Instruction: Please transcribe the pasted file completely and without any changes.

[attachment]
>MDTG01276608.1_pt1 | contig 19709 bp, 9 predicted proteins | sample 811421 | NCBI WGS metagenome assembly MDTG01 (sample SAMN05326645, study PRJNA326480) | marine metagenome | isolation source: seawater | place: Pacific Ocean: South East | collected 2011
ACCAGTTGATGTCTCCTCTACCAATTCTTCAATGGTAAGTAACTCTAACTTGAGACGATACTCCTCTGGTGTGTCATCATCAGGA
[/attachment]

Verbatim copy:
>MDTG01276608.1_pt1 | contig 19709 bp, 9 predicted proteins | sample 811421 | NCBI WGS metagenome assembly MDTG01 (sample SAMN05326645, study PRJNA326480) | marine metagenome | isolation source: seawater | place: Pacific Ocean: South East | collected 2011
ACCAGTTGATGTCTCCTCTACCAATTCTTCAATGGTAAGTAACTCTAACTTGAGACGATACTCCTCTGGTGTGTCATCATCAGGA